Carrot Soup requires a cauldron and a cauldron requires Tin. Tin can only be found in the Black Forest, often near the shore, so that shouldn’t be too hard. I was also looking for more Fine Wood which comes from Oak and Birch trees. Some of those should be in the Black Forest as well. As far as I can tell, there are no Oak or Birch “seeds” in game yet, so they cannot be farmed yet.
Fair enough, I’ll go get some Tin and along the way collect whatever Fine Wood I could find along with any Raspberries, Blueberries or Mushrooms I mind find too. Because Tin is usually near the coast, I’ll take the Karve which has 4 modest storage slots.
Of course, if I’m going to be mining in the Black Forest, I might as well plan for collecting Copper too, if I find it. Bronze is always needed and I’ve been consuming more than I’ve been collecting and feeling a little guilty. And if I’m sailing to the Black Forest, I might as well skirt some new territory to see if we can find that elusive trader, Haldor, who has yet to show himself. This is my typical session in Valheim– an ever expanding list of things to do, all sparked by desire to accomplish One Simple Thing.
Ok, Tin, Copper, Wood, Berries, a longer sail… This could get time consuming if I have to go back and forth. Enter the Container Freight Solution. In looking on the web for something about Birch and Oak seeds, or lack thereof, I ran across a quick reference to putting a cart on a boat to be able to increase the Karve’s carrying capacity.
Well, if I’m headed out to collect things by boat, this sounds like a great idea to tryout. The first challenge was to get a cart on to the boat.
First attempt, I wheeled the cart down to the dock and scratched my head. A vain attempt to drag it on to the boat from the side failed, so I went with Plan B. Build a platform over the deck, build the cart on the platform, destroy the platform.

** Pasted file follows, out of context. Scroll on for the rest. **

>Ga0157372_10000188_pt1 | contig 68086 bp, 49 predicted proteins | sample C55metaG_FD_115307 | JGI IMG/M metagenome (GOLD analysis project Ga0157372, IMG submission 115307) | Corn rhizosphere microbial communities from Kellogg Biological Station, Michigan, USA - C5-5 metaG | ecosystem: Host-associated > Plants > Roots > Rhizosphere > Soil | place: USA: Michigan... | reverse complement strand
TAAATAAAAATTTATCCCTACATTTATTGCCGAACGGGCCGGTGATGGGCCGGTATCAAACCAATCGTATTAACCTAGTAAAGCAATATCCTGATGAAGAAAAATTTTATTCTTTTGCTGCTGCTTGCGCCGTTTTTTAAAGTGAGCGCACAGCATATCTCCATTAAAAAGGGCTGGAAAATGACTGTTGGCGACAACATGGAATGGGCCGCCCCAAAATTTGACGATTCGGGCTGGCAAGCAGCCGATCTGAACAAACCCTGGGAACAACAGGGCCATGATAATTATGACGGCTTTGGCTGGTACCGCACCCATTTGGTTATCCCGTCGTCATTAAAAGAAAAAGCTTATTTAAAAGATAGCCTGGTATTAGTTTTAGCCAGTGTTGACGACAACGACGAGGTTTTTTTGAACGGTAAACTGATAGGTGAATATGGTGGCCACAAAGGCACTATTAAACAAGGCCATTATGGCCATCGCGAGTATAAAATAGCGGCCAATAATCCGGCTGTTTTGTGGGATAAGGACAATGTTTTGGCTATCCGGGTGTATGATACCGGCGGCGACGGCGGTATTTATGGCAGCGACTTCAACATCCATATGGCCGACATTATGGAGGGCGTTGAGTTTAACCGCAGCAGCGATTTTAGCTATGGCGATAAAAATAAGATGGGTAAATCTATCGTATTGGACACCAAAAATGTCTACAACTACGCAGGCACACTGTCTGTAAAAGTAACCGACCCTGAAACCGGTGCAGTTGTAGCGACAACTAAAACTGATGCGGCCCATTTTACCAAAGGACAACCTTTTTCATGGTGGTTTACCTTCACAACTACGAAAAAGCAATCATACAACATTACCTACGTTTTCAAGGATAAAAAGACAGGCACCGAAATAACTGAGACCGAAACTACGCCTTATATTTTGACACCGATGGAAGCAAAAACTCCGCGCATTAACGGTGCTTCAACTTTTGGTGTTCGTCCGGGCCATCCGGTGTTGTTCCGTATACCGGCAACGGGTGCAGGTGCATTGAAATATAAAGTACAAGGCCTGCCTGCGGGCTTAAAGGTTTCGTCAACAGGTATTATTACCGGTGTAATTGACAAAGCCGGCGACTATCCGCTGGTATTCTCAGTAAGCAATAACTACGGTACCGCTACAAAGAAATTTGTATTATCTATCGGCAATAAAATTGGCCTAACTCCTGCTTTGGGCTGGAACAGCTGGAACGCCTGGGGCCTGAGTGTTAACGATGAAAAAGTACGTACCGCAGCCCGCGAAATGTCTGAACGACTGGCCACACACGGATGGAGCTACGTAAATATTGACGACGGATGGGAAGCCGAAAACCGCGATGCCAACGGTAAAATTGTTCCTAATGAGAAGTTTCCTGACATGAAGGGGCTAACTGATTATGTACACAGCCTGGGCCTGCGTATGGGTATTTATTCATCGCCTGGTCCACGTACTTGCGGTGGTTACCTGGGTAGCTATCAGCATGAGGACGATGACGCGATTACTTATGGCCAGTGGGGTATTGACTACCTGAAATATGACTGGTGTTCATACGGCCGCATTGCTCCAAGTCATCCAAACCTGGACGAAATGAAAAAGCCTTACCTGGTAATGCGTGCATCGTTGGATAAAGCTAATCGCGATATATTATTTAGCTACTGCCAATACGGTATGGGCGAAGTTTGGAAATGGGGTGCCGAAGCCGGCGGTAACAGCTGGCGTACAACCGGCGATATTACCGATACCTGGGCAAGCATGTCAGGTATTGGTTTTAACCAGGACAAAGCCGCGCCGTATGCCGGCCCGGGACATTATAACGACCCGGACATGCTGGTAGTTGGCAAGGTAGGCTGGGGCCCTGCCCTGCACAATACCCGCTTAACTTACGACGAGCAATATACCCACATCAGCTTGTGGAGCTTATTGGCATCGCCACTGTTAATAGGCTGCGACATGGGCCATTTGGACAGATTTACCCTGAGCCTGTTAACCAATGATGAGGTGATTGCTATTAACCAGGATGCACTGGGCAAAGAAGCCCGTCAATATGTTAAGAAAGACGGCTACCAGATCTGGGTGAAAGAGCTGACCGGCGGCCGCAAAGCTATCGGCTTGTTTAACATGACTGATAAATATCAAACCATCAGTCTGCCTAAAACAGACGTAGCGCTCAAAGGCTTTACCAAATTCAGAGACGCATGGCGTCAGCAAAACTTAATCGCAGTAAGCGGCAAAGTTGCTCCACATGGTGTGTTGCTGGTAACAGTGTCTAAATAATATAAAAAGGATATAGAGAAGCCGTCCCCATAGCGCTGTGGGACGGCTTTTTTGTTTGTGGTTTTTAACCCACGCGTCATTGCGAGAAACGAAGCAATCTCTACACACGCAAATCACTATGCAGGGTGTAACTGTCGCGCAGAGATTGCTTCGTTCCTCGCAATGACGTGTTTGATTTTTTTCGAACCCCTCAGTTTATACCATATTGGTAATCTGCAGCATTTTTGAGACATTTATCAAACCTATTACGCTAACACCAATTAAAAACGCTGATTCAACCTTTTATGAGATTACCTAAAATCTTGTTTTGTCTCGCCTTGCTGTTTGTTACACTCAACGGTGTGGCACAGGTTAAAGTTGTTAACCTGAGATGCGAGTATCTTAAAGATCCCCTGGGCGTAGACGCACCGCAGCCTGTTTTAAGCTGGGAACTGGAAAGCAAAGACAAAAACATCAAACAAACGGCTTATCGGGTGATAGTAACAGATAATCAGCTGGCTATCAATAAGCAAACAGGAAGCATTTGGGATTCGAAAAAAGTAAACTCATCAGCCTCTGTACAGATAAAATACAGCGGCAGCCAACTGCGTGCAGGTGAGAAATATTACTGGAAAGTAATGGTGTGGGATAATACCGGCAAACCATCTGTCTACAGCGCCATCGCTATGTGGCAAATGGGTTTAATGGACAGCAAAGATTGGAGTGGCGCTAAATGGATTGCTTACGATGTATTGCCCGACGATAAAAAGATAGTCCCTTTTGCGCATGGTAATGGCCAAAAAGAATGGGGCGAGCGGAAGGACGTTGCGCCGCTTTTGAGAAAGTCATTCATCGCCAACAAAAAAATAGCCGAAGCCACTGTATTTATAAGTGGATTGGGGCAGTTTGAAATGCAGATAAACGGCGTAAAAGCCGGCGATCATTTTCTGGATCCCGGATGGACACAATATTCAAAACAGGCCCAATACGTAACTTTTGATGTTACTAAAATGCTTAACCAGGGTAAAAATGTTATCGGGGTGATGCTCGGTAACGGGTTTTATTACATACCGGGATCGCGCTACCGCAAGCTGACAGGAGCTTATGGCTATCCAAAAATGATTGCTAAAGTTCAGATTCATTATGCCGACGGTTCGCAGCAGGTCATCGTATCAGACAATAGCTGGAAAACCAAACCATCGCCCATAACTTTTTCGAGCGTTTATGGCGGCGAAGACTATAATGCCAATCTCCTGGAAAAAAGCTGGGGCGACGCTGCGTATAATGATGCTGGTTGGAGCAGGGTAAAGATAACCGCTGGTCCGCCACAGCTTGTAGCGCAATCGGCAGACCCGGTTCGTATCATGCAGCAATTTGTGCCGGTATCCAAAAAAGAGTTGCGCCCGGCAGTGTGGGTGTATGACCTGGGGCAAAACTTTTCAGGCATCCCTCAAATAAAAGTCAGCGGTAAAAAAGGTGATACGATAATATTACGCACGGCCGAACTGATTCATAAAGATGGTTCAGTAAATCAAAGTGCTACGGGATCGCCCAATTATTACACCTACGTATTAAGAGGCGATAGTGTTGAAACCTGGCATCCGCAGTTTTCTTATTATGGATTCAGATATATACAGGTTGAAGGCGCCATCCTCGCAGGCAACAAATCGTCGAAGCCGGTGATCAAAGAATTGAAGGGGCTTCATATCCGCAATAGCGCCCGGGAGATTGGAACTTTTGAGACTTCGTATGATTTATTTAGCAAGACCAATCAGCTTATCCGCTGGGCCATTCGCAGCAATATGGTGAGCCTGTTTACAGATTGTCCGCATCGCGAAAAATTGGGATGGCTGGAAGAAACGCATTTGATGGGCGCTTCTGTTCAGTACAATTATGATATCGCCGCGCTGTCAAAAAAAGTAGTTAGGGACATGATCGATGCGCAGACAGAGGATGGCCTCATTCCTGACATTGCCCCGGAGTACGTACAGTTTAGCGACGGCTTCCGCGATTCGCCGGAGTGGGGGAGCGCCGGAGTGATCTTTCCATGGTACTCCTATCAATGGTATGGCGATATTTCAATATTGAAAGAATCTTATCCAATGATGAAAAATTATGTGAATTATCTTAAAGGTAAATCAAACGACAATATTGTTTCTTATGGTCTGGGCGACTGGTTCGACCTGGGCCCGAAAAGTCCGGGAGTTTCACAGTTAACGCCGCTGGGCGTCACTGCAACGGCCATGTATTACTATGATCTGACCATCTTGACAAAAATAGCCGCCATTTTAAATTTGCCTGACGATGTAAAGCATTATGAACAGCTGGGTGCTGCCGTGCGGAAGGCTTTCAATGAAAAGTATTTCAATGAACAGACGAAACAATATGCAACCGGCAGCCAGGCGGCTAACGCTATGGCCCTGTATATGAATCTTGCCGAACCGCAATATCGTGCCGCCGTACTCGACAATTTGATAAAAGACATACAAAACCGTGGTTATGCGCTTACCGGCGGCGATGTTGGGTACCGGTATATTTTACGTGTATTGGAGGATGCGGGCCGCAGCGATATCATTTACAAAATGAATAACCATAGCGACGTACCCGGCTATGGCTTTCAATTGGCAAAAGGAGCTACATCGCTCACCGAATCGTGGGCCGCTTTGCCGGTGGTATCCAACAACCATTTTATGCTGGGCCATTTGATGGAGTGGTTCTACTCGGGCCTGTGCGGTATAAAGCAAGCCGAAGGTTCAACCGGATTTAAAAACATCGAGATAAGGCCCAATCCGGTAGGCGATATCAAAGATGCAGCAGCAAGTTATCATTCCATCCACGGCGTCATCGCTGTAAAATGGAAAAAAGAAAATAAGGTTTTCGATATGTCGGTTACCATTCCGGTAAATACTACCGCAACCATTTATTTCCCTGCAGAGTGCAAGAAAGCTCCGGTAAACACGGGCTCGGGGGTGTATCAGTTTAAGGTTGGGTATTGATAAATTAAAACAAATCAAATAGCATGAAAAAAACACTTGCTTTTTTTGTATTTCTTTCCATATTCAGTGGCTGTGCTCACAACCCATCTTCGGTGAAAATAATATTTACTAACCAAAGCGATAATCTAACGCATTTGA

Of course, I attempted this at night, but you can see the floor panel with the cart on it as I’m about to destroy the floor.
Success! Platform removed, cart on deck. Time for a shakedown cruise. I wasn’t keen on filling it up until I was reasonably certain it wouldn’t end in complete disaster, so off I went.
The cart seems to get knocked about a bit on deck which is a little disconcerting. The pull shafts seem to get caught up in the sail lines as it pivots with the wind. Still it seems to handle the rough seas fine enough.
Surviving the shakedown cruise, I finally got to the task at hand. I left the boat just a bit off shore because of a nearby troll. There’s always a troll… As soon as I started mining some copper, the troll decided to visit. Troll dispatched, I resumed mining only to hear the sound of crunching coming from the boat. I immediately suspected grey dwarves.
No dwarves. The boat and cart seemed to be having some kind of a tussle and damage figures were floating in the air. At first, I thought perhaps I’d moored too near a submerged rock and the swell was beating the boat on it. When I got on the boat though, it was clear that the cart seemed to be fixed to the landscape while the boat was floating on the water. As a result, the boat was dashing itself against the cart and taking damage.
I couldn’t move the cart, and I couldn’t destroy it, so I finally managed to yank the boat free before it destroyed itself (note the damage in the screenshot below). With the boat out of the way, the cart remained fixed but floating just above the water.